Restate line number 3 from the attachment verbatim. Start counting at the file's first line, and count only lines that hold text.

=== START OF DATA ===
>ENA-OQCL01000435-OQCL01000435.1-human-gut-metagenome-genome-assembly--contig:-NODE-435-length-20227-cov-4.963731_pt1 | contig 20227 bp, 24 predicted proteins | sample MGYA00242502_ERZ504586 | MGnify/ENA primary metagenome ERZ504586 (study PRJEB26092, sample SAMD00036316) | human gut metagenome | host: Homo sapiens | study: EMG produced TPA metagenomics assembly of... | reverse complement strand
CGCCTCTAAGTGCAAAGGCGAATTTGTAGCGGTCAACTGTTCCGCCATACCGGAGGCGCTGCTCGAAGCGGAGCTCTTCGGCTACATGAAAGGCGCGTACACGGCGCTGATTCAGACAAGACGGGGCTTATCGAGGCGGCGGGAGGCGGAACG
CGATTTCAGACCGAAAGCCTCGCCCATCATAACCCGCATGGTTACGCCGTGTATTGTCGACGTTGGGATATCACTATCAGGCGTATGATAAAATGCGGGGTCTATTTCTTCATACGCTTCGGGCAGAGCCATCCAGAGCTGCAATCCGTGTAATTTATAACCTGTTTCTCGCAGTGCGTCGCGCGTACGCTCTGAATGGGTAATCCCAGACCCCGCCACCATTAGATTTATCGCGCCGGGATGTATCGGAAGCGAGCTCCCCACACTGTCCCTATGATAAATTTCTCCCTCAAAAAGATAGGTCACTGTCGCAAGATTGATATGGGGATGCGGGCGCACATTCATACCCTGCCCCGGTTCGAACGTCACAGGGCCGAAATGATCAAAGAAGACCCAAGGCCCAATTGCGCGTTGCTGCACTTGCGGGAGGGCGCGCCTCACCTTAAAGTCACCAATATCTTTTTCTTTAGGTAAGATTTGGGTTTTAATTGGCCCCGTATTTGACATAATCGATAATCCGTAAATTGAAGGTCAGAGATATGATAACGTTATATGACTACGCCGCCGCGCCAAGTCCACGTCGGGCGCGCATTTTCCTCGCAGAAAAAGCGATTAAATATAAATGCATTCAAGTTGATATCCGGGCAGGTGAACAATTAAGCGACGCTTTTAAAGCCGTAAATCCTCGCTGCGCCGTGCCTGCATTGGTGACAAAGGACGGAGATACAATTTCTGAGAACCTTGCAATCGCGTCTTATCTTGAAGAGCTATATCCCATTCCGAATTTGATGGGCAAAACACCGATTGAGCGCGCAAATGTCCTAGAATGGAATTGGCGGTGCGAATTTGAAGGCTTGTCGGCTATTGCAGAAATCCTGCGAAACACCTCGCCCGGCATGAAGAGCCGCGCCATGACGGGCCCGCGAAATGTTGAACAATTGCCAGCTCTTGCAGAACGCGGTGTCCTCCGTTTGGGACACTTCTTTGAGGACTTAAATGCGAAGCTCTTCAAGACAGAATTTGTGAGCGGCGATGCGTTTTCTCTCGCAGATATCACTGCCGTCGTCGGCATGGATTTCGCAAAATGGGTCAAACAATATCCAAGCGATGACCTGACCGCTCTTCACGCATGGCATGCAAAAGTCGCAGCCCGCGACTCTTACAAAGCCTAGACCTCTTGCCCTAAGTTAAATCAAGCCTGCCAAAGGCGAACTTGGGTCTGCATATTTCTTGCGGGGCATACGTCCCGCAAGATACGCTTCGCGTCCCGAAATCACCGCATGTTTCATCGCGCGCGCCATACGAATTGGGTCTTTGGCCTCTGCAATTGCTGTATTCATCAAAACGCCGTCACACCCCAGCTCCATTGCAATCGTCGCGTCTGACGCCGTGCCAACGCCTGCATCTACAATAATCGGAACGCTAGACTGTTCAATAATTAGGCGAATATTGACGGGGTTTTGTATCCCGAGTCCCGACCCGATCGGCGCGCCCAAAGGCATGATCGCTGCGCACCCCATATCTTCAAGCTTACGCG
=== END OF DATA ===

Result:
CGATTTCAGACCGAAAGCCTCGCCCATCATAACCCGCATGGTTACGCCGTGTATTGTCGACGTTGGGATATCACTATCAGGCGTATGATAAAATGCGGGGTCTATTTCTTCATACGCTTCGGGCAGAGCCATCCAGAGCTGCAATCCGTGTAATTTATAACCTGTTTCTCGCAGTGCGTCGCGCGTACGCTCTGAATGGGTAATCCCAGACCCCGCCACCATTAGATTTATCGCGCCGGGATGTATCGGAAGCGAGCTCCCCACACTGTCCCTATGATAAATTTCTCCCTCAAAAAGATAGGTCACTGTCGCAAGATTGATATGGGGATGCGGGCGCACATTCATACCCTGCCCCGGTTCGAACGTCACAGGGCCGAAATGATCAAAGAAGACCCAAGGCCCAATTGCGCGTTGCTGCACTTGCGGGAGGGCGCGCCTCACCTTAAAGTCACCAATATCTTTTTCTTTAGGTAAGATTTGGGTTTTAATTGGCCCCGTATTTGACATAATCGATAATCCGTAAATTGAAGGTCAGAGATATGATAACGTTATATGACTACGCCGCCGCGCCAAGTCCACGTCGGGCGCGCATTTTCCTCGCAGAAAAAGCGATTAAATATAAATGCATTCAAGTTGATATCCGGGCAGGTGAACAATTAAGCGACGCTTTTAAAGCCGTAAATCCTCGCTGCGCCGTGCCTGCATTGGTGACAAAGGACGGAGATACAATTTCTGAGAACCTTGCAATCGCGTCTTATCTTGAAGAGCTATATCCCATTCCGAATTTGATGGGCAAAACACCGATTGAGCGCGCAAATGTCCTAGAATGGAATTGGCGGTGCGAATTTGAAGGCTTGTCGGCTATTGCAGAAATCCTGCGAAACACCTCGCCCGGCATGAAGAGCCGCGCCATGACGGGCCCGCGAAATGTTGAACAATTGCCAGCTCTTGCAGAACGCGGTGTCCTCCGTTTGGGACACTTCTTTGAGGACTTAAATGCGAAGCTCTTCAAGACAGAATTTGTGAGCGGCGATGCGTTTTCTCTCGCAGATATCACTGCCGTCGTCGGCATGGATTTCGCAAAATGGGTCAAACAATATCCAAGCGATGACCTGACCGCTCTTCACGCATGGCATGCAAAAGTCGCAGCCCGCGACTCTTACAAAGCCTAGACCTCTTGCCCTAAGTTAAATCAAGCCTGCCAAAGGCGAACTTGGGTCTGCATATTTCTTGCGGGGCATACGTCCCGCAAGATACGCTTCGCGTCCCGAAATCACCGCATGTTTCATCGCGCGCGCCATACGAATTGGGTCTTTGGCCTCTGCAATTGCTGTATTCATCAAAACGCCGTCACACCCCAGCTCCATTGCAATCGTCGCGTCTGACGCCGTGCCAACGCCTGCATCTACAATAATCGGAACGCTAGACTGTTCAATAATTAGGCGAATATTGACGGGGTTTTGTATCCCGAGTCCCGACCCGATCGGCGCGCCCAAAGGCATGATCGCTGCGCACCCCATATCTTCAAGCTTACGCG